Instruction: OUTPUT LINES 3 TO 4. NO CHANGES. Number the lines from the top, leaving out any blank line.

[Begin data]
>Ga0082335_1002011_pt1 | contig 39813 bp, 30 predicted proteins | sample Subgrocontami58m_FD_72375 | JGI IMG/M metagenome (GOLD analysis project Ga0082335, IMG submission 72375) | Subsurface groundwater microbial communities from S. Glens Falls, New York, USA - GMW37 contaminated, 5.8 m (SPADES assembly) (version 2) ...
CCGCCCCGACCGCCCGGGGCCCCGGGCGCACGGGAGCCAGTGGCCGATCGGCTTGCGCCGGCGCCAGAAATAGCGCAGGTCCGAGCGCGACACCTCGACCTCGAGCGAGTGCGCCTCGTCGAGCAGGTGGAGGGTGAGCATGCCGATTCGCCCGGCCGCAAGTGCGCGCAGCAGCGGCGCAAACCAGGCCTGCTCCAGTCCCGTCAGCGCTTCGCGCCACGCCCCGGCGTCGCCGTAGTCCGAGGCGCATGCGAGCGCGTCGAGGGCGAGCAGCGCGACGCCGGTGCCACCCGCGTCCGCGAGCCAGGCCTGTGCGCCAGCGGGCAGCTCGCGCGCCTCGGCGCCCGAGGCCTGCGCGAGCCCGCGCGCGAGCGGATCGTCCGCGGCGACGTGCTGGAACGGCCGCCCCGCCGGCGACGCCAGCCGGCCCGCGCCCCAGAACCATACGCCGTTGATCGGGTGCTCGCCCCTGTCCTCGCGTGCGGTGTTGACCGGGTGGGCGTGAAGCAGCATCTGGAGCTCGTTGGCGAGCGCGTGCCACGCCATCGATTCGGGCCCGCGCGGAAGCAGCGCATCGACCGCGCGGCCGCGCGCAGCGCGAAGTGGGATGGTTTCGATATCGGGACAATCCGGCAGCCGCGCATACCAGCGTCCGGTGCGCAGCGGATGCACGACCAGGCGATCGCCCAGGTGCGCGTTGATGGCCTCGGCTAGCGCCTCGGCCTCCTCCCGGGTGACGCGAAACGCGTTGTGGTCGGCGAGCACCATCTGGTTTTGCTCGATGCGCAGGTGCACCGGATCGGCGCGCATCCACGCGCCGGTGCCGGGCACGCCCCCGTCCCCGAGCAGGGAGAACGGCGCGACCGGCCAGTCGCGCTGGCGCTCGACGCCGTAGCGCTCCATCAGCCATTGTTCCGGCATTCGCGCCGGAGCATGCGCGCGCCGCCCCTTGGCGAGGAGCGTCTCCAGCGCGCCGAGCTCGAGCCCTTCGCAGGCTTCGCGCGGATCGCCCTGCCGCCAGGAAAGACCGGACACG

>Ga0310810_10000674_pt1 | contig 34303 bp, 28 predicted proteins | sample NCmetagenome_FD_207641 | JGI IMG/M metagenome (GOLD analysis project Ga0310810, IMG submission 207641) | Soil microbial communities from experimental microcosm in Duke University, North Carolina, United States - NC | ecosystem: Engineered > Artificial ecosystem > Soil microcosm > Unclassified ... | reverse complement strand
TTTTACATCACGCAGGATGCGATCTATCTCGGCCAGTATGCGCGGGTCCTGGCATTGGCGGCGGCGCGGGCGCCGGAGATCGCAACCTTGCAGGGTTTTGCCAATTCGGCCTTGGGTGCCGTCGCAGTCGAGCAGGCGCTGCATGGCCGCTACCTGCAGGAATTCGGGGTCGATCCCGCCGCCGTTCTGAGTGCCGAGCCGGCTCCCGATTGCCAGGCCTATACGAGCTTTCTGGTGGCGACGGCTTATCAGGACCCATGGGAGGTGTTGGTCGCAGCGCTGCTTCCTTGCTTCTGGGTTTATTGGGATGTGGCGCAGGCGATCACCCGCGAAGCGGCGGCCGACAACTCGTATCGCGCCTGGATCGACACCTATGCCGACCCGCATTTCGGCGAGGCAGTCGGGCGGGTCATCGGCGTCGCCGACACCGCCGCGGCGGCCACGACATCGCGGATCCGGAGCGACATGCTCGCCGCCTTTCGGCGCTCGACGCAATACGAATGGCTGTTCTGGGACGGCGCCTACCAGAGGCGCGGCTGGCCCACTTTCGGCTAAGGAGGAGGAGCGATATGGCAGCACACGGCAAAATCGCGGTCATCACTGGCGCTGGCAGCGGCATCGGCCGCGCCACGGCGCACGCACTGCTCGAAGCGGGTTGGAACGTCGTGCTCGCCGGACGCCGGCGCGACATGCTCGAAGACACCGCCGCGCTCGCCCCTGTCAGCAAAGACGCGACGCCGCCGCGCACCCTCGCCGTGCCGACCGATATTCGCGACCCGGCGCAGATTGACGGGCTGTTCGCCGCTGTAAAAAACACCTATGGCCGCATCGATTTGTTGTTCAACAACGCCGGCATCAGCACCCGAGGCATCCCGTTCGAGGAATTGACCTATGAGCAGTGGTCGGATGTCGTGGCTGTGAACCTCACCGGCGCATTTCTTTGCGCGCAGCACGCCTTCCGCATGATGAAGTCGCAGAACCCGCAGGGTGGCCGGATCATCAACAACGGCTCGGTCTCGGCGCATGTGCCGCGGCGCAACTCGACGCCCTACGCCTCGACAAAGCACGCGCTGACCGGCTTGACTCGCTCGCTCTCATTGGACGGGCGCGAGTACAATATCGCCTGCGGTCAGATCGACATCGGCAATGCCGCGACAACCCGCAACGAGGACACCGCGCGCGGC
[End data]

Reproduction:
>Ga0310810_10000674_pt1 | contig 34303 bp, 28 predicted proteins | sample NCmetagenome_FD_207641 | JGI IMG/M metagenome (GOLD analysis project Ga0310810, IMG submission 207641) | Soil microbial communities from experimental microcosm in Duke University, North Carolina, United States - NC | ecosystem: Engineered > Artificial ecosystem > Soil microcosm > Unclassified ... | reverse complement strand
TTTTACATCACGCAGGATGCGATCTATCTCGGCCAGTATGCGCGGGTCCTGGCATTGGCGGCGGCGCGGGCGCCGGAGATCGCAACCTTGCAGGGTTTTGCCAATTCGGCCTTGGGTGCCGTCGCAGTCGAGCAGGCGCTGCATGGCCGCTACCTGCAGGAATTCGGGGTCGATCCCGCCGCCGTTCTGAGTGCCGAGCCGGCTCCCGATTGCCAGGCCTATACGAGCTTTCTGGTGGCGACGGCTTATCAGGACCCATGGGAGGTGTTGGTCGCAGCGCTGCTTCCTTGCTTCTGGGTTTATTGGGATGTGGCGCAGGCGATCACCCGCGAAGCGGCGGCCGACAACTCGTATCGCGCCTGGATCGACACCTATGCCGACCCGCATTTCGGCGAGGCAGTCGGGCGGGTCATCGGCGTCGCCGACACCGCCGCGGCGGCCACGACATCGCGGATCCGGAGCGACATGCTCGCCGCCTTTCGGCGCTCGACGCAATACGAATGGCTGTTCTGGGACGGCGCCTACCAGAGGCGCGGCTGGCCCACTTTCGGCTAAGGAGGAGGAGCGATATGGCAGCACACGGCAAAATCGCGGTCATCACTGGCGCTGGCAGCGGCATCGGCCGCGCCACGGCGCACGCACTGCTCGAAGCGGGTTGGAACGTCGTGCTCGCCGGACGCCGGCGCGACATGCTCGAAGACACCGCCGCGCTCGCCCCTGTCAGCAAAGACGCGACGCCGCCGCGCACCCTCGCCGTGCCGACCGATATTCGCGACCCGGCGCAGATTGACGGGCTGTTCGCCGCTGTAAAAAACACCTATGGCCGCATCGATTTGTTGTTCAACAACGCCGGCATCAGCACCCGAGGCATCCCGTTCGAGGAATTGACCTATGAGCAGTGGTCGGATGTCGTGGCTGTGAACCTCACCGGCGCATTTCTTTGCGCGCAGCACGCCTTCCGCATGATGAAGTCGCAGAACCCGCAGGGTGGCCGGATCATCAACAACGGCTCGGTCTCGGCGCATGTGCCGCGGCGCAACTCGACGCCCTACGCCTCGACAAAGCACGCGCTGACCGGCTTGACTCGCTCGCTCTCATTGGACGGGCGCGAGTACAATATCGCCTGCGGTCAGATCGACATCGGCAATGCCGCGACAACCCGCAACGAGGACACCGCGCGCGGC